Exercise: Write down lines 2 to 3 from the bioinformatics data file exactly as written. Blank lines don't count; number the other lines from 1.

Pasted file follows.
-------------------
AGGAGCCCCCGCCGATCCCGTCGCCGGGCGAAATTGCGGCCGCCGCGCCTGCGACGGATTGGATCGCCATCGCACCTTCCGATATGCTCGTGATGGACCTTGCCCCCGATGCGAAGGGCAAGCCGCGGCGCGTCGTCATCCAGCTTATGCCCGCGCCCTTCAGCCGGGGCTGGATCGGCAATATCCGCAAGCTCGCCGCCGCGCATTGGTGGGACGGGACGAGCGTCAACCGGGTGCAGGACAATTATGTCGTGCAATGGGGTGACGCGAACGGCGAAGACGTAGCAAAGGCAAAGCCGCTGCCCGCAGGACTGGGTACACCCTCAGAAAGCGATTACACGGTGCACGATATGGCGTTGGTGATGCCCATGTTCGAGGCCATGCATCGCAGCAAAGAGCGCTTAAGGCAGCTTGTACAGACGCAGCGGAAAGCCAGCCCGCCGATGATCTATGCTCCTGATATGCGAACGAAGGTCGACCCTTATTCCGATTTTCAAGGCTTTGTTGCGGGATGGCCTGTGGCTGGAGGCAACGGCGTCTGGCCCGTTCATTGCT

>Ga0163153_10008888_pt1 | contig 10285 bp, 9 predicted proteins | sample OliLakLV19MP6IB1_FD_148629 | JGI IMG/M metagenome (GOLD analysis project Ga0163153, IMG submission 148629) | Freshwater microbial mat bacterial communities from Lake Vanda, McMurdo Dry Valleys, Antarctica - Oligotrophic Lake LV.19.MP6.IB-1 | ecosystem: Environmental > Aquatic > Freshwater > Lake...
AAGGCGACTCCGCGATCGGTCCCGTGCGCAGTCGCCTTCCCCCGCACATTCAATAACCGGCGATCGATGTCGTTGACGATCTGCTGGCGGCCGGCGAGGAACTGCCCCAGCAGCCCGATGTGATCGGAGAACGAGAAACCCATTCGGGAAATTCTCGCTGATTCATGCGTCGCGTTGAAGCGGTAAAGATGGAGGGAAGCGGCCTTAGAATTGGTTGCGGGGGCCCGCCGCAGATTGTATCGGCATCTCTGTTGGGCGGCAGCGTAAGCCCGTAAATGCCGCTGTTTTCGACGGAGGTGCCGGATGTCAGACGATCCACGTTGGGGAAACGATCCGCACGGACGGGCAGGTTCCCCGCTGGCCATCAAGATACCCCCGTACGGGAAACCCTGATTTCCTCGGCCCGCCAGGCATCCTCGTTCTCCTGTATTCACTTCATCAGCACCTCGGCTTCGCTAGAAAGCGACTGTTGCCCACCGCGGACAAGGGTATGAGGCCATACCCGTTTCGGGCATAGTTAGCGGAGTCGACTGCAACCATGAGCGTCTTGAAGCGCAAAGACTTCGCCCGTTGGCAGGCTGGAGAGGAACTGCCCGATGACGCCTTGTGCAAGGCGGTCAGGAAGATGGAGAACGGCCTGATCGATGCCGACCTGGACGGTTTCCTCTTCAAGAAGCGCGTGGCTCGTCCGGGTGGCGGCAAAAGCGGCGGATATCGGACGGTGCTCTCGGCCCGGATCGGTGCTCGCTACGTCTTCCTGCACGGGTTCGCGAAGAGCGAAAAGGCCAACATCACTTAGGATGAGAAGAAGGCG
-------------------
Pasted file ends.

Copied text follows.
>Ga0163153_10008888_pt1 | contig 10285 bp, 9 predicted proteins | sample OliLakLV19MP6IB1_FD_148629 | JGI IMG/M metagenome (GOLD analysis project Ga0163153, IMG submission 148629) | Freshwater microbial mat bacterial communities from Lake Vanda, McMurdo Dry Valleys, Antarctica - Oligotrophic Lake LV.19.MP6.IB-1 | ecosystem: Environmental > Aquatic > Freshwater > Lake...
AAGGCGACTCCGCGATCGGTCCCGTGCGCAGTCGCCTTCCCCCGCACATTCAATAACCGGCGATCGATGTCGTTGACGATCTGCTGGCGGCCGGCGAGGAACTGCCCCAGCAGCCCGATGTGATCGGAGAACGAGAAACCCATTCGGGAAATTCTCGCTGATTCATGCGTCGCGTTGAAGCGGTAAAGATGGAGGGAAGCGGCCTTAGAATTGGTTGCGGGGGCCCGCCGCAGATTGTATCGGCATCTCTGTTGGGCGGCAGCGTAAGCCCGTAAATGCCGCTGTTTTCGACGGAGGTGCCGGATGTCAGACGATCCACGTTGGGGAAACGATCCGCACGGACGGGCAGGTTCCCCGCTGGCCATCAAGATACCCCCGTACGGGAAACCCTGATTTCCTCGGCCCGCCAGGCATCCTCGTTCTCCTGTATTCACTTCATCAGCACCTCGGCTTCGCTAGAAAGCGACTGTTGCCCACCGCGGACAAGGGTATGAGGCCATACCCGTTTCGGGCATAGTTAGCGGAGTCGACTGCAACCATGAGCGTCTTGAAGCGCAAAGACTTCGCCCGTTGGCAGGCTGGAGAGGAACTGCCCGATGACGCCTTGTGCAAGGCGGTCAGGAAGATGGAGAACGGCCTGATCGATGCCGACCTGGACGGTTTCCTCTTCAAGAAGCGCGTGGCTCGTCCGGGTGGCGGCAAAAGCGGCGGATATCGGACGGTGCTCTCGGCCCGGATCGGTGCTCGCTACGTCTTCCTGCACGGGTTCGCGAAGAGCGAAAAGGCCAACATCACTTAGGATGAGAAGAAGGCG